Back in early June, Juventus sent out word that the club was in the process of informing the two other two clubs that were still in the European Super League, Real Madrid and Barcelona, that they were ready to withdraw from the defunct project. With the heat of multiple investigations having weighed on the club, it was logical step to try and get into some sort of good graces with UEFA as a potential European ban was loomed over things.
Six weeks later, the process has taken its next step.
Juventus announced Thursday that they have, indeed, began the process of withdrawing from the now-defunct Super League, leaving the two Spanish giants as the only ones hanging onto something actually happening. With Andrea Agnelli now very much not still around to push the idea, Juve’s new management team has put the wheels in motion to try and fully put the Super League experience — and Juve’s previous reluctance to bow out of it — in the past as they await UEFA’s decision on a European ban for next season.
The official declaration of the pulling out from the Super League, courtesy of Juventus’ press office:
Turin, 13 July 2023 – Reference is made to our previous communication dated 6 June 2023, pursuant to which Juventus announced the commencement of a period of discussions with Real Madrid and FC Barcelona, clubs not having hitherto announced their intention to exit the Super League project, in respect of Juventus’ proposed decision to exit from said project.
Following such discussions, and given the existing discrepancies on the interpretation of the relevant contractual terms applicable to the Super League Project, Juventus confirms that it has initiated the procedure to exit therefrom, but it also acknowledges that, under the applicable contractual terms, its exit will be completed and effective only if previously authorised by Real Madrid, FC Barcelona and the remaining clubs involved in the Super League Project.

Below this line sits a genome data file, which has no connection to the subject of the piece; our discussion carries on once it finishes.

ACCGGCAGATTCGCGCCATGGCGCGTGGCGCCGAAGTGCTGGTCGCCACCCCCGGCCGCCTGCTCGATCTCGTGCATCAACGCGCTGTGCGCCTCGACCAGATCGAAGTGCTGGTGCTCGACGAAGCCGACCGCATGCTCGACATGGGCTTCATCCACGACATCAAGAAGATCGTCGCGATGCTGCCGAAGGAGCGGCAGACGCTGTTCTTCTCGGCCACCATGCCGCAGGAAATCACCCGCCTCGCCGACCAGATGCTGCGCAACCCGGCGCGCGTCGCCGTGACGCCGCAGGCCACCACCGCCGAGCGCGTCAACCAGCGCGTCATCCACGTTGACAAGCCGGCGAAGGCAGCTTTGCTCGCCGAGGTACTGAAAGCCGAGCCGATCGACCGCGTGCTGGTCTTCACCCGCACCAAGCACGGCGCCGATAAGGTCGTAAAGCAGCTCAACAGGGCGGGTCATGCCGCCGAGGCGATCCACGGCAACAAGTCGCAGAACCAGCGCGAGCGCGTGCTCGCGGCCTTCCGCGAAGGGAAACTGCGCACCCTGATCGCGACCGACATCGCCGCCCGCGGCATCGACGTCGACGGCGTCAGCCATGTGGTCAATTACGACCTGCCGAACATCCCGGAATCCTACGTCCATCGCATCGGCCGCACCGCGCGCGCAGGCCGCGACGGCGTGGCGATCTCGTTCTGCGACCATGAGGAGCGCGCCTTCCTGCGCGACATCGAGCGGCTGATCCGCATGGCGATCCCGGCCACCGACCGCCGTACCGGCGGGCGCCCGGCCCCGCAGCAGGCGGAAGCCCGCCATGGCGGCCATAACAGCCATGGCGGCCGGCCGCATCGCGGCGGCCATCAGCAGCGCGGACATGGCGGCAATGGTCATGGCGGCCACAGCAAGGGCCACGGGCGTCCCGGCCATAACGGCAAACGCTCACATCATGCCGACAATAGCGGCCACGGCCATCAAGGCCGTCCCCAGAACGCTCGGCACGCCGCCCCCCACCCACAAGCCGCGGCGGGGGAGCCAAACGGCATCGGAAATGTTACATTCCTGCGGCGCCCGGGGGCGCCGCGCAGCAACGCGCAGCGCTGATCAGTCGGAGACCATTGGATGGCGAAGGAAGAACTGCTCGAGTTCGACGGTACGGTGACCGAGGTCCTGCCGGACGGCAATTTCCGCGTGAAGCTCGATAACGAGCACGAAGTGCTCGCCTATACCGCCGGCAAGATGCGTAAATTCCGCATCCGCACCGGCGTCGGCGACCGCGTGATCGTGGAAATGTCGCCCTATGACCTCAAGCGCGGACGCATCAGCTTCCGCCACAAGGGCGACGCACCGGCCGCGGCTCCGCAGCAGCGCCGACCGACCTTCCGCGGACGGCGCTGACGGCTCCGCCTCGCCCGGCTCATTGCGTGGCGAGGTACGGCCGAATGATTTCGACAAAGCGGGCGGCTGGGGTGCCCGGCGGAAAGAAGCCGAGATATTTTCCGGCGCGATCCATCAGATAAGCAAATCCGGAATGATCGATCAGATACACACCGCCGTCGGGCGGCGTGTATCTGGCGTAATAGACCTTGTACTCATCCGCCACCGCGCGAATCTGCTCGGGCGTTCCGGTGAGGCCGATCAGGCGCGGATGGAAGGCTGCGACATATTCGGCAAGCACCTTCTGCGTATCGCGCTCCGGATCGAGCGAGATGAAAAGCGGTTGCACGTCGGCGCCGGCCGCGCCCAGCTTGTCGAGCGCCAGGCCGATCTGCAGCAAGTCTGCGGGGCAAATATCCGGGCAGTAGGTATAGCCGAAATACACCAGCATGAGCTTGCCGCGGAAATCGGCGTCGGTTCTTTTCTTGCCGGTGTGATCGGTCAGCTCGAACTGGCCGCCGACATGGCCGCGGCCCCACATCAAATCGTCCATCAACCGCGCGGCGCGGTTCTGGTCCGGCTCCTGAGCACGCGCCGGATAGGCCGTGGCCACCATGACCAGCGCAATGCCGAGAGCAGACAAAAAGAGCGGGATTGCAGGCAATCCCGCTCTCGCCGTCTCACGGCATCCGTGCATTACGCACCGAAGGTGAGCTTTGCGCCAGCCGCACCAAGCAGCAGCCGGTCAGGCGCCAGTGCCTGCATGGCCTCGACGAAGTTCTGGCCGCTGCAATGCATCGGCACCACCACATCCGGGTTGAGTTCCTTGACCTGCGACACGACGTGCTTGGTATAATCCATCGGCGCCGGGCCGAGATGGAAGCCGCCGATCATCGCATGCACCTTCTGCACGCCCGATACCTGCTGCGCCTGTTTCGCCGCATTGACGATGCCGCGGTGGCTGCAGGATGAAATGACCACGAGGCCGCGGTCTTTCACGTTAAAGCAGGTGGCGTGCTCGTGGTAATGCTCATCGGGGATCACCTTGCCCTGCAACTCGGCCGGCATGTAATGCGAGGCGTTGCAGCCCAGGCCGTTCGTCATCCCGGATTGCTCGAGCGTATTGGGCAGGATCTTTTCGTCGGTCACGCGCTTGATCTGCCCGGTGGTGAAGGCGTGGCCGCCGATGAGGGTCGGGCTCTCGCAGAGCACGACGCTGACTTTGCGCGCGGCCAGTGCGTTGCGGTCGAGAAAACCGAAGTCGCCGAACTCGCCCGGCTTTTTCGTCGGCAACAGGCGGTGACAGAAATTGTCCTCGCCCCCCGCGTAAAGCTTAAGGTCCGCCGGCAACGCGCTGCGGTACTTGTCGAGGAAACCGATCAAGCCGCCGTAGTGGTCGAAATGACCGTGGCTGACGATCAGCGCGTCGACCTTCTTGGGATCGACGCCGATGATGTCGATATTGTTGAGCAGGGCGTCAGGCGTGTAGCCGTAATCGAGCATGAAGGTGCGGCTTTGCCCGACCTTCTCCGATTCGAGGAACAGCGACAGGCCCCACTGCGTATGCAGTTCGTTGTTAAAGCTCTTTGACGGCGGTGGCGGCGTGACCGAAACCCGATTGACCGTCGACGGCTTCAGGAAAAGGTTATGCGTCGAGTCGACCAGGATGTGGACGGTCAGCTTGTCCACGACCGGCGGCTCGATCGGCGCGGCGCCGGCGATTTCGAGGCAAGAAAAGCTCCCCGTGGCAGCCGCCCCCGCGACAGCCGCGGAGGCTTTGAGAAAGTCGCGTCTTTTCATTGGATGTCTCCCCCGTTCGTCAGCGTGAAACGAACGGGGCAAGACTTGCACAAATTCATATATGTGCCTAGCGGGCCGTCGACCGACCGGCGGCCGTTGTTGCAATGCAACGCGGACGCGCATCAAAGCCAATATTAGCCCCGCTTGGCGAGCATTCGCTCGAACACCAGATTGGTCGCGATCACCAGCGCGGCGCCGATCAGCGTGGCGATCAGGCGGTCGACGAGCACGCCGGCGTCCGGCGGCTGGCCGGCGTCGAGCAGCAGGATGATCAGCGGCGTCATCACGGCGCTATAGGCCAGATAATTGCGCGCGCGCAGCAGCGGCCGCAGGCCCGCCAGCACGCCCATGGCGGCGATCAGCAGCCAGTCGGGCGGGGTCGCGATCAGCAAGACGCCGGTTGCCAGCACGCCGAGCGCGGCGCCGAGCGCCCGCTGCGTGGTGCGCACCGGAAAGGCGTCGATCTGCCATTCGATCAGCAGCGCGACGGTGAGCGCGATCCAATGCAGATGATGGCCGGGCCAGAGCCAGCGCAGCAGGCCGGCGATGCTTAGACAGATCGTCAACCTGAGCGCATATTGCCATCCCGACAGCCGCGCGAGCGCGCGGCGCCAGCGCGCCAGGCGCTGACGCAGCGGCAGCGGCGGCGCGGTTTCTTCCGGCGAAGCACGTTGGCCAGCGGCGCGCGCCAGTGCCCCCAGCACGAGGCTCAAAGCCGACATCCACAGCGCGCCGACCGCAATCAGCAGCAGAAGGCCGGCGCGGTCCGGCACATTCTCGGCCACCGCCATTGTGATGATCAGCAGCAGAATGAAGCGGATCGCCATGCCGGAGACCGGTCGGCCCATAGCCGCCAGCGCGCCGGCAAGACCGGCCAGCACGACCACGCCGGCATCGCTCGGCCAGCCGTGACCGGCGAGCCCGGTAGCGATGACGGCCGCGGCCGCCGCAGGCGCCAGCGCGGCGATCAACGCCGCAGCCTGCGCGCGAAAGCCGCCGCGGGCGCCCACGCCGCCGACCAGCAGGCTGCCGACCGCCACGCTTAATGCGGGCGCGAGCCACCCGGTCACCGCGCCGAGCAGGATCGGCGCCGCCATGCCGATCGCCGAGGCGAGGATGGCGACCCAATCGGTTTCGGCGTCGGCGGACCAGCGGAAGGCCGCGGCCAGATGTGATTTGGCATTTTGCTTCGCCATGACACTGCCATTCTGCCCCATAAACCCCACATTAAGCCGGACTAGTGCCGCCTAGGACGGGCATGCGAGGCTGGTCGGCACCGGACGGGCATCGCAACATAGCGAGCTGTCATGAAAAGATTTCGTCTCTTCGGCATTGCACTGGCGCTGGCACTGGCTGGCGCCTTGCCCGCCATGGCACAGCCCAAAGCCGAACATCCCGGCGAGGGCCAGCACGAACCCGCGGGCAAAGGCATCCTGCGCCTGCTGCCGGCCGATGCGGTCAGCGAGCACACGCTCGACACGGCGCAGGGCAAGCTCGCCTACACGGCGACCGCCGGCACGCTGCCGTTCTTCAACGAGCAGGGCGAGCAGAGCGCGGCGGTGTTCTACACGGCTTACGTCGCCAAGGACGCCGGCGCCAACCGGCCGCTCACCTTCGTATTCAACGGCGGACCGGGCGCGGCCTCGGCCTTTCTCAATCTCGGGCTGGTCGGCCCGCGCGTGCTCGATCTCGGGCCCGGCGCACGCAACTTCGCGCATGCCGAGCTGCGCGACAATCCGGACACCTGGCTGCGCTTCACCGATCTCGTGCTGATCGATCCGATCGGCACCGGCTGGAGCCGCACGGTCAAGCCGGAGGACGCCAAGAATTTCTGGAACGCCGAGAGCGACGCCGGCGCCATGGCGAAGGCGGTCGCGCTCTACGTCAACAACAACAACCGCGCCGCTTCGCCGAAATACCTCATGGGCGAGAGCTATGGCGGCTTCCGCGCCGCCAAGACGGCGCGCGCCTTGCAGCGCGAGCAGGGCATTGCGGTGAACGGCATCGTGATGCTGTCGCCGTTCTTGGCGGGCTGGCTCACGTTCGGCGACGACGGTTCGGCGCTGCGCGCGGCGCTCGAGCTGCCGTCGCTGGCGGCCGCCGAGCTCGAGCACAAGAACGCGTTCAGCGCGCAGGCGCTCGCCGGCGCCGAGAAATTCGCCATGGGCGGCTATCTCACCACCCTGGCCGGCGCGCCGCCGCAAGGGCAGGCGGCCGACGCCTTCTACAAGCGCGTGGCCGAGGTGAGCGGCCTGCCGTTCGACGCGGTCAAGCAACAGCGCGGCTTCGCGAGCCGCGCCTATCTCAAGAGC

There you go. There are the words that many have been hoping to see from Juventus ever since the Super League became a thing that was very much backed by former club president Agnelli. It’s also the words that some Juve fans don’t want to see knowing full well that the Super League was a way to try and close the financial gap on the Premier League giants who are spending massive amounts of money every summer.
No matter how you think of the Super League project, Juve’s involvement is now very much in the past tense. Agnelli’s desire to stay in the project while nine clubs left will be one of the biggest marks on his legacy in all likelihood. And because Juve are withdrawing their name now compared to two years ago, things very much appear to be a way to potentially lessen the discipline that UEFA president Aleksander Čeferin has seemed so thirsty to hand to Juventus the minute Agnelli led the Super League charge.
As noted above, Juventus must need the approval of Real Madrid and Barcelona to leave the Super League — which, at this point, is really anybody’s guess on how that might go.